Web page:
"Dallas Buyers Club" gives new meaning to "just keep livin’" motto

By Craig D. Lindsey
Add Comment Add Comment | Comments: 0 | Posted Nov. 13, 2013

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Unlikely allies: Jared Leto (left) stars as Rayon, a coke-snorting trans woman with AIDS, and Matthew McCaunaghey as Ron Woodroof, an HIV+ man selling AIDS meds on the black market, in "Dallas Buyers Club."

Twenty years ago, Texas boy Matthew McConaughey preached the “just keep livin’” credo to his on-screen pals (and movie audiences) as Wooderson, that scene-stealing horndog in Dazed and Confused.  So, seeing him work his dramatic chops in Dallas Buyers Club as a dying party boy looking to stretch out his time on Earth doesn’t even seem all that odd. Hell, he’s practically playing Wooderson again, except he’s more cynical, more repugnant and more human.

McConaughey dropped over 50 pounds, appearing near skeletal—like his Reign of Fire co-star Christian Bale notoriously did in The Machinist—to play Ron Woodroof, a real-life bull-riding electrician who became a homeopathic drug peddler after contracting HIV and later developing AIDS. As the movie begins, circa 1985, McConaughey’s Woodroof immediately introduces himself as a skeevy, amoral mess. Already skin and bones, he still is boozing, snorting coke, swindling cowboys out of money, punching cops and having quickie sex with skankified gals. And, to add the cherry on the top of this shit sundae, he’s also a racist, sexist homophobe.

Of course, once our protagonist gets alerted of his condition by doctors, they give him about a month to live; he scoffs at the prognosis, constantly declaring he’s not an F-word. Eventually, he comes to terms with it, scheming to buy AZT, the new, FDA-sanctioned medication for HIV patients, from an orderly when the hospital turns him away. When the AZT dries out and his condition worsens, the orderly directs him to a doctor in Mexico (Griffin Dunne, rocking Arlo Guthrie hair), who can hook him up with non-toxic, FDA-unapproved meds that supposedly do a better job soothing the sick than AZT.

Forever the small-time hustler that he is, Woodroof arranges a deal with the doc to sell this medicine back in Texas. It soon becomes a booming business for Woodroof, who turns this underground drug racket into a full-fledged buyers club, charging ailing folk $400 a month for his cocktails. He mostly draws in customers with help from unlikely partner, Rayon (Jared Leto), a coke-snorting trans woman with AIDS. As the doctors and the FDA start cracking down on Woodroof’s operation, they both find an ally in Dr. Eve Saks, a physician (Jennifer Garner) at the hospital.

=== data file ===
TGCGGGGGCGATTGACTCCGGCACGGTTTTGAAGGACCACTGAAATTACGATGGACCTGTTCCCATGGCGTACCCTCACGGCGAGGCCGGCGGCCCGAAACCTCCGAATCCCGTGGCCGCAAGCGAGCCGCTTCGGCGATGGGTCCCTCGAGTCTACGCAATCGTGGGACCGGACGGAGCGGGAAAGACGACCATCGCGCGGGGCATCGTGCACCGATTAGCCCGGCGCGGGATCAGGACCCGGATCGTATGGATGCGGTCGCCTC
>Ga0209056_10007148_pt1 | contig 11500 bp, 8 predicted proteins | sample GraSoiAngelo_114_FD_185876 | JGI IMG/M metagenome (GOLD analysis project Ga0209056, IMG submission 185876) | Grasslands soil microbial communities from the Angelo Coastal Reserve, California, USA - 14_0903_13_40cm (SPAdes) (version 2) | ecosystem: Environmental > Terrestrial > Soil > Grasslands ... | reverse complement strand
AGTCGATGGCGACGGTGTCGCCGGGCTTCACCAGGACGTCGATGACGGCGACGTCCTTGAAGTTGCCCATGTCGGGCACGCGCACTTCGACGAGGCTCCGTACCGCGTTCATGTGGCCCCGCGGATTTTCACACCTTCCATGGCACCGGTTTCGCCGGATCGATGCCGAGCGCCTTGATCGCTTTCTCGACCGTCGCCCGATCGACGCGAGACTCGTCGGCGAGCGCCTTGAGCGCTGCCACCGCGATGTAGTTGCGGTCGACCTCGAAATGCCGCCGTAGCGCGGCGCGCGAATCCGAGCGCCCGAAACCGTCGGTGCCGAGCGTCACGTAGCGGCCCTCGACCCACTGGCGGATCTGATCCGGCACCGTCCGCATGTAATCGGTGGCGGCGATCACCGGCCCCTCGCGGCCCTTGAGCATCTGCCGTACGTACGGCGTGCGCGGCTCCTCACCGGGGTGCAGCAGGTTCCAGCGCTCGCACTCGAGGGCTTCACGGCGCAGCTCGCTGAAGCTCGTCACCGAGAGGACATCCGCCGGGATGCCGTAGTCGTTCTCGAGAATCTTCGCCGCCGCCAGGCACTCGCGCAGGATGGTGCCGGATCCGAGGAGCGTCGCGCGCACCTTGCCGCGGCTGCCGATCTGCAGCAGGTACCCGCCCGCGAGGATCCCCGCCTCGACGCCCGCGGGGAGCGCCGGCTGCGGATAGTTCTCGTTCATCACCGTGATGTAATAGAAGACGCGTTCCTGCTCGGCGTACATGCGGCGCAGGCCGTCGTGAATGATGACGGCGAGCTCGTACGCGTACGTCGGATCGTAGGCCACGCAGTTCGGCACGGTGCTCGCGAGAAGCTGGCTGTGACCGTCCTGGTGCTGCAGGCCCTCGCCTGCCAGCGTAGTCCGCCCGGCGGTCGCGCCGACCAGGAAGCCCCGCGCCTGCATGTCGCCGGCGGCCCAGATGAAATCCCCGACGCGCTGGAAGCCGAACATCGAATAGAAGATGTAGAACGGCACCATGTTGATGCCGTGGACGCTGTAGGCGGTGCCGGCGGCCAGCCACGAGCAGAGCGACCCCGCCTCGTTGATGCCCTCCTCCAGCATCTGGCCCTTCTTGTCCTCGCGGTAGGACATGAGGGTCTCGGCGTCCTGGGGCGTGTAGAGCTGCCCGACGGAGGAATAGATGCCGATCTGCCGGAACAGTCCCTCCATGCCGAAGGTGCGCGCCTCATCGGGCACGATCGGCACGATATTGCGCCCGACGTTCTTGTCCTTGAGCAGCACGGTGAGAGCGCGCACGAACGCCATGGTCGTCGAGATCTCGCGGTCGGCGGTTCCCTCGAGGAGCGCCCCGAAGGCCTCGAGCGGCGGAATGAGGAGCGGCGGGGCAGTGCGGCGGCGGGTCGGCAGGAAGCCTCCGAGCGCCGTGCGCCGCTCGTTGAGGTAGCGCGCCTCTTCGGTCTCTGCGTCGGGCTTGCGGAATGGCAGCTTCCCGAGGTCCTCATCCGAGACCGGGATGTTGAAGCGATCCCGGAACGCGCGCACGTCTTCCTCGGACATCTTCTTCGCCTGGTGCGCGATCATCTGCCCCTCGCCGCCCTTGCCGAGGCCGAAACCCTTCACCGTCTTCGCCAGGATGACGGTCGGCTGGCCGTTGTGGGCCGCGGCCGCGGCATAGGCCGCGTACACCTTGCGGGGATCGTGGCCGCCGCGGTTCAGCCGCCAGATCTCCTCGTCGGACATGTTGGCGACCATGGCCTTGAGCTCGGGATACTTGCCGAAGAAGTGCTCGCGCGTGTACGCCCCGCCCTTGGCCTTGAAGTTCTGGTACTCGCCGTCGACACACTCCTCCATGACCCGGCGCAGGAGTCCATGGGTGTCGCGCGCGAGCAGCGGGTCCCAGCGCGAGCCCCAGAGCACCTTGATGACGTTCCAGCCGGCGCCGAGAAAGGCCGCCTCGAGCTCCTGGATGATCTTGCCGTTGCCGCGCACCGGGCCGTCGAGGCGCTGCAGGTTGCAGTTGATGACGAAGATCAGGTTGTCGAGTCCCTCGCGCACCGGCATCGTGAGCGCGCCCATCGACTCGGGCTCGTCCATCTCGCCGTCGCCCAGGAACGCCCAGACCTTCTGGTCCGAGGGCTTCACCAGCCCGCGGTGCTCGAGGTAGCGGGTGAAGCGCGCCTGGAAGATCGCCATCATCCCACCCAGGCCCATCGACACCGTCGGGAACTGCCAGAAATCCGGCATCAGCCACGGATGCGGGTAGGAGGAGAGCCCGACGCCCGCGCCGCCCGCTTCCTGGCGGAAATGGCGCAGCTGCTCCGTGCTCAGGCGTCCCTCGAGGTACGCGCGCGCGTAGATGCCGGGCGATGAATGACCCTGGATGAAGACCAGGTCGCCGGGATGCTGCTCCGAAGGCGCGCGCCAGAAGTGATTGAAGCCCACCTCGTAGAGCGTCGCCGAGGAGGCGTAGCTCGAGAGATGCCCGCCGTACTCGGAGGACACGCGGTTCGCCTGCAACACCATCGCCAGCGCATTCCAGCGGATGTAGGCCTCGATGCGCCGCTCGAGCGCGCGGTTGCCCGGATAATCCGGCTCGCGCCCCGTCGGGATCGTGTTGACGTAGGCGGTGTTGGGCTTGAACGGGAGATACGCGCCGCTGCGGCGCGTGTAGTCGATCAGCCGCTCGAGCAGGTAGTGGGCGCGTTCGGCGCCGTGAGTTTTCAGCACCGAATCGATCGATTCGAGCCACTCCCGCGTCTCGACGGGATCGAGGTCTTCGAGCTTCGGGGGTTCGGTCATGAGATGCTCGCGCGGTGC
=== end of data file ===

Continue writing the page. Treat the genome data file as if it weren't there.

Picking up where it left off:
As much as director Jean-Marc Vallée gives Dallas Buyers Club a visually dingy aesthetic—he and cinematographer Yves Bélanger shoot the film all hand-held and Soderbergh-like—this is quintessential Oscar bait. Screenwriters Craig Borten and Melisa Wallack adapted Bill Minutaglio’s 1992 Dallas Morning News article on Woodroof, liberally using creative license just like most fact-based features that drop this time of year. It takes out actual people in Woodroof’s life, like his daughter and girlfriend, and adds some fabricated ones, like the characters Leto and Garner play. And still, the movie keeps you riveted, even when the conclusion seems obvious. We know this story will have Woodroof traveling a painful but necessary road to redemption, shedding his questionable behavior—his true sickness, some would say—and ultimately becoming an urban savior.

What keeps you thoroughly fascinated throughout are the performances by McConaughey and Leto. Sure, this odd-couple pairing exists merely to show Woodroof’s evolution from hateful degenerate to life-saving drug dealer, with him learning to respect—and, dare I say, like—his queer-dressing associate. And while this gives McConaughey and Leto plenty of scenes where they show off their ball-busting chemistry, they turn out some emotional moments individually.

Finally using his androgynous good looks (he is the leader of rock band 30 Seconds to Mars, after all) to his advantage, Leto plays his character as a spunky, fragile creature. Sporting a build that’s skinnier and more frail than McConaughey’s, Rayon is both sassy and scared, vulnerable and closed-off, fearful of death yet prepared for the inevitable. Yeah, Leto’ll definitely be getting some award nods.  

But we shouldn’t forget this is McConaughey’s world. He remains a magnetic presence, his soft-spoken Southern drawl and slithery charm keeping you from fully despising this guy Woodroof. You want to see the son-of-a-bitch go on and succeed right until the very end.

It’s kind of unfortunate that McConaughey’s showy performance in Dallas Buyers Club will outshine that other award-worthy turn he gave earlier this year in Jeff Nichols’ Mud. Apart from getting a crazy tattoo on his body and chomping on fake teeth, he didn’t have to transform himself much for that role, but it was just as impressive as the one McConaughey gives here. Both performances have him playing a self-deluded outlaw who ultimately has to look inward not just to get out of the hole he put himself in and move on, but selflessly help those around him.

For Matthew McConaughey, who’s now grown into a wiser, bolder actor, “just keep livin’” isn’t just a motto from a 20-year-old breakthrough role. It’s an insistence he’s conveyed in every performance since.

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